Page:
What are you going to put along the bottom of the enclosure? There are so many different options for bedding and substrate you can use for your snake that it might be hard to decide.
When you first get your snake, it’s okay and even recommended to use something simple like paper towels. Although it is very plain, it makes it a lot easier for you to monitor your snake’s health. If your snake has any mites, they will easier to spot against the white paper towel. If your snake is able to properly digest its meal, you will not have a hard time finding its poop in the enclosure. Once you know your snake is healthy, you can switch over to something better for both your snake and your eyes.
Sand: Personally, I don’t recommend sand as a substrate on its own. Although it can look very nice, it can accidentally be ingested when a snake is eating its meal. If it swallows too much sand, it can become impacted. Precautions can be taken to try and avoid the problem, but snakes move their food everywhere and sand is bound to get stuck on the food.
Reptile Carpet: This is not something I recommend, but there are some picky snakes that refuse to use anything else. Although there is no risk of swallowing the carpet, it isn’t the easiest thing to clean and it can harbor a lot of bacteria. Although you can technically wash it and reuse it, the risk of bacteria growth is a bit too much for me to feel comfortable.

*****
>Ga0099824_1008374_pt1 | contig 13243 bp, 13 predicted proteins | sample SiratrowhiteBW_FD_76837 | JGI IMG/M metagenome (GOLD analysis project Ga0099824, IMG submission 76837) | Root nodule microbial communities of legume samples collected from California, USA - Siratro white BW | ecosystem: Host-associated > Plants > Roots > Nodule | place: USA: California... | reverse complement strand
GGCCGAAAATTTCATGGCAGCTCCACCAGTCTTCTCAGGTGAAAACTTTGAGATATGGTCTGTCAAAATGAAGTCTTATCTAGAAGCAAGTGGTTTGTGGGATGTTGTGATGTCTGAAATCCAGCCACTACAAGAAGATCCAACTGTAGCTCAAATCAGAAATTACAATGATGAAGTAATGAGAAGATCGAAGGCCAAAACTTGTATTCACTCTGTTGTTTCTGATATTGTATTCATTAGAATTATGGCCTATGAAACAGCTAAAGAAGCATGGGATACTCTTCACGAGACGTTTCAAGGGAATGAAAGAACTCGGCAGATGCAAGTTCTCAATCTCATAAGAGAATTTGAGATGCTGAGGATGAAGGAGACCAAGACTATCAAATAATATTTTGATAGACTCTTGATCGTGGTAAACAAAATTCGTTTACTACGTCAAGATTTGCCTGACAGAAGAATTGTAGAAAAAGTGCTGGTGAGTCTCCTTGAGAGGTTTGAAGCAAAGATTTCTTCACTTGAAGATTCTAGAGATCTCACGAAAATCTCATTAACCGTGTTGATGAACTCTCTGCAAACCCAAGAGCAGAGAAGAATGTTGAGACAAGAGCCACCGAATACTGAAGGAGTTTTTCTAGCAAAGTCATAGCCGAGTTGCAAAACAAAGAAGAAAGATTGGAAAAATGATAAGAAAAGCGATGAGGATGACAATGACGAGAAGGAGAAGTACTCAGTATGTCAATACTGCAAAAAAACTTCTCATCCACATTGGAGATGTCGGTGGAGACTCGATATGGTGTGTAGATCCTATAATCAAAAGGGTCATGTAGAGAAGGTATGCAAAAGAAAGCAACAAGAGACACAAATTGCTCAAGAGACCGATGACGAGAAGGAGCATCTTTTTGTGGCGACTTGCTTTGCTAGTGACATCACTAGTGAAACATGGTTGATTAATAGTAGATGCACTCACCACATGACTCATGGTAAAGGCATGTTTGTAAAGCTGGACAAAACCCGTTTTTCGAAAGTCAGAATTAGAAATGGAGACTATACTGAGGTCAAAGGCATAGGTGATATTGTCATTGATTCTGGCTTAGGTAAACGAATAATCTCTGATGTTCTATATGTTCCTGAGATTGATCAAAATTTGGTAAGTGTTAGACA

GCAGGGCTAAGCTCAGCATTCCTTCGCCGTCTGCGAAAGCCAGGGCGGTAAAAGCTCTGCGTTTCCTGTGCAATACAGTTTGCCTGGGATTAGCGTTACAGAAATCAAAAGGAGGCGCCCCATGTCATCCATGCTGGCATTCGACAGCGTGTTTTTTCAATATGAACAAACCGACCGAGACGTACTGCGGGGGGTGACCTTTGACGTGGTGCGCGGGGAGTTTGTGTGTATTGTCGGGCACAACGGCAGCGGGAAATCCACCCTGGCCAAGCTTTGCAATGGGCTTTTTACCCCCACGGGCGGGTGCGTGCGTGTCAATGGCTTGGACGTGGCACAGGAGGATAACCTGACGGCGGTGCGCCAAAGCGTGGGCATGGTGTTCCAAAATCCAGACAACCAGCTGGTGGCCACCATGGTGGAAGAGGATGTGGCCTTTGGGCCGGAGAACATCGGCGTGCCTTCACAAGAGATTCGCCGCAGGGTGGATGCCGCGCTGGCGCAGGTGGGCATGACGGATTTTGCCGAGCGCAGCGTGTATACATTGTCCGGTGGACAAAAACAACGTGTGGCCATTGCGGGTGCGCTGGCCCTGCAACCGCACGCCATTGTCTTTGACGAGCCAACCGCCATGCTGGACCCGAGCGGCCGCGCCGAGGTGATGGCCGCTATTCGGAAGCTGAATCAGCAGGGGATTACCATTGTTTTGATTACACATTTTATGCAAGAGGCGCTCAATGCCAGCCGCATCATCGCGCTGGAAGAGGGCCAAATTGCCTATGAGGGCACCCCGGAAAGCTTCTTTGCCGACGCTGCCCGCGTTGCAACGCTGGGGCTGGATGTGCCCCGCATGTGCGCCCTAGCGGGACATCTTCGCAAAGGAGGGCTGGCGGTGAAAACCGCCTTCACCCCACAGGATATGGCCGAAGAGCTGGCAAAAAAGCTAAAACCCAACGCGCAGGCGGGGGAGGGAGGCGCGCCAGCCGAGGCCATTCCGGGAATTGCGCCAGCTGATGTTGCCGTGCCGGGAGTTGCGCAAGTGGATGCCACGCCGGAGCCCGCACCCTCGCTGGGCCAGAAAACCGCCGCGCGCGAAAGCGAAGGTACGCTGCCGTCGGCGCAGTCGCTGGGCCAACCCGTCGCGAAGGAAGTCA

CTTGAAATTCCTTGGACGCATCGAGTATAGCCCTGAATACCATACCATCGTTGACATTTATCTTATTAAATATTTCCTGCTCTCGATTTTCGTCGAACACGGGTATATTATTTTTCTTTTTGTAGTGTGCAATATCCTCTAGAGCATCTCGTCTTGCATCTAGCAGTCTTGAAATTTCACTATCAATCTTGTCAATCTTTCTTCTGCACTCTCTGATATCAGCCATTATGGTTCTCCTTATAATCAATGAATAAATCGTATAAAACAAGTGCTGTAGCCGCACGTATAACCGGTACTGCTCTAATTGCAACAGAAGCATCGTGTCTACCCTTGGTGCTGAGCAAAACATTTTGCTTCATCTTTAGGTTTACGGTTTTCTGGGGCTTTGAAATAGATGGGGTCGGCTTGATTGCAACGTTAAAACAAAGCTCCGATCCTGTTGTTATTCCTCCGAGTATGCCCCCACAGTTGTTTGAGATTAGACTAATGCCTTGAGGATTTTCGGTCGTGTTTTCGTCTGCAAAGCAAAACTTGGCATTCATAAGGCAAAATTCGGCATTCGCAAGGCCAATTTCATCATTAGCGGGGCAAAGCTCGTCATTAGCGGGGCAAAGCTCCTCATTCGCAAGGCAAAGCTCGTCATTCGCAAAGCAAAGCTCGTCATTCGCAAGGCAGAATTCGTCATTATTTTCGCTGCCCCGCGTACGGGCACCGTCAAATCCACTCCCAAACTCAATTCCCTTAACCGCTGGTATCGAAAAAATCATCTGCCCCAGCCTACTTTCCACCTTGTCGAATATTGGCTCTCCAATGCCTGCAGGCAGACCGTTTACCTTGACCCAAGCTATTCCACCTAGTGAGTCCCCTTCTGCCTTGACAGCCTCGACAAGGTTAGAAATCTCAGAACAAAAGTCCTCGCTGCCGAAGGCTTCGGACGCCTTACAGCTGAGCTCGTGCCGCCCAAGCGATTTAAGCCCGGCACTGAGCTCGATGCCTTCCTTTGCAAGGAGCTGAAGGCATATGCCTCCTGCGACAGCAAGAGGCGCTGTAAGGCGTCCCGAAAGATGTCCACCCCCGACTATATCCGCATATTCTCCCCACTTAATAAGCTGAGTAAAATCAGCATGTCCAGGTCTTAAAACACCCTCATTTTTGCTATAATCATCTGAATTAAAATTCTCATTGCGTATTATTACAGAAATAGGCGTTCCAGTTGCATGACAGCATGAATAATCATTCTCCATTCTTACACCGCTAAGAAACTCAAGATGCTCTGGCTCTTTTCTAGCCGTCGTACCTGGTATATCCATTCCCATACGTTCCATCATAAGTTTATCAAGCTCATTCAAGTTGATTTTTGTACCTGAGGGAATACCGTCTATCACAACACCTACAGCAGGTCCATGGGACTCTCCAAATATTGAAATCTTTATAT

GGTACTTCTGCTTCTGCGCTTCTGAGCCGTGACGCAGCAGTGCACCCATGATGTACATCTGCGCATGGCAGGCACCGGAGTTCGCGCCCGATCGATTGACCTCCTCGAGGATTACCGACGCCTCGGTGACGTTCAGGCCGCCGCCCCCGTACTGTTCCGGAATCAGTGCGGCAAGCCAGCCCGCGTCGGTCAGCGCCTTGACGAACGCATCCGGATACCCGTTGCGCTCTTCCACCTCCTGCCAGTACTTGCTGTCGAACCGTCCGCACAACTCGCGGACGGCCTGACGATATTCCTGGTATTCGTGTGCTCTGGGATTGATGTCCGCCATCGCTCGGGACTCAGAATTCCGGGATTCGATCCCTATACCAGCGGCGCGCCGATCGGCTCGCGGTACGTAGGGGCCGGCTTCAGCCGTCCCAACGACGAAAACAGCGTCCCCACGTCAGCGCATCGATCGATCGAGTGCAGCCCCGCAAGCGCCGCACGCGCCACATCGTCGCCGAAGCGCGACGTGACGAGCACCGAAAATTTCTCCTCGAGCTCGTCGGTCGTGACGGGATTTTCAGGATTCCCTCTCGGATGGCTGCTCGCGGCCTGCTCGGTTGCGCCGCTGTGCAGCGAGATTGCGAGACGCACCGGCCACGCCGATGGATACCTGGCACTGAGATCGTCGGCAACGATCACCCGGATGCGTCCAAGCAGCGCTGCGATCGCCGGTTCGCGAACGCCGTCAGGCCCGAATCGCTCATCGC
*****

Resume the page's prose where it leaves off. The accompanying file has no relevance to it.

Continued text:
Cypress Mulch: This is a more natural kind of substrate for snakes. It is recommended to bake it first so it can be sanitized. It’s a great choice for when you need to take care of a snake with high humidity requirements!
Aspen Shavings: By far one of the most popular substrates, aspen is great for snakes that do not require high levels of humidity. Caution is recommended around water though since aspen does have an easier time building mold. Additionally, for snakes that love to burrow and tunnel, aspen is usually capable of holding their tunnels!
Coconut Fiber: Another natural-looking substrate that is very easy on the eyes. Coco Fiber is very soft and extremely effective at fighting odors. It can hold humidity pretty well, but you need to mix in the water, otherwise, it will just sit on the top of the substrate. Snakes can also dig and burrow in this bedding.
In regards to impaction, a good way to avoid it (despite which choice in bedding), is to either place the food on to of a plate or lid. Some people even go the extra step to make sure the prey item is dry, making it harder for the substrate to cling onto it. There are plenty of hides that can be flipped upside-down and used as food bowls. Other people just use a lid to an old plastic container. It’s very important to know exactly what kind of humidity your snake requires before picking a substrate for your pet snake.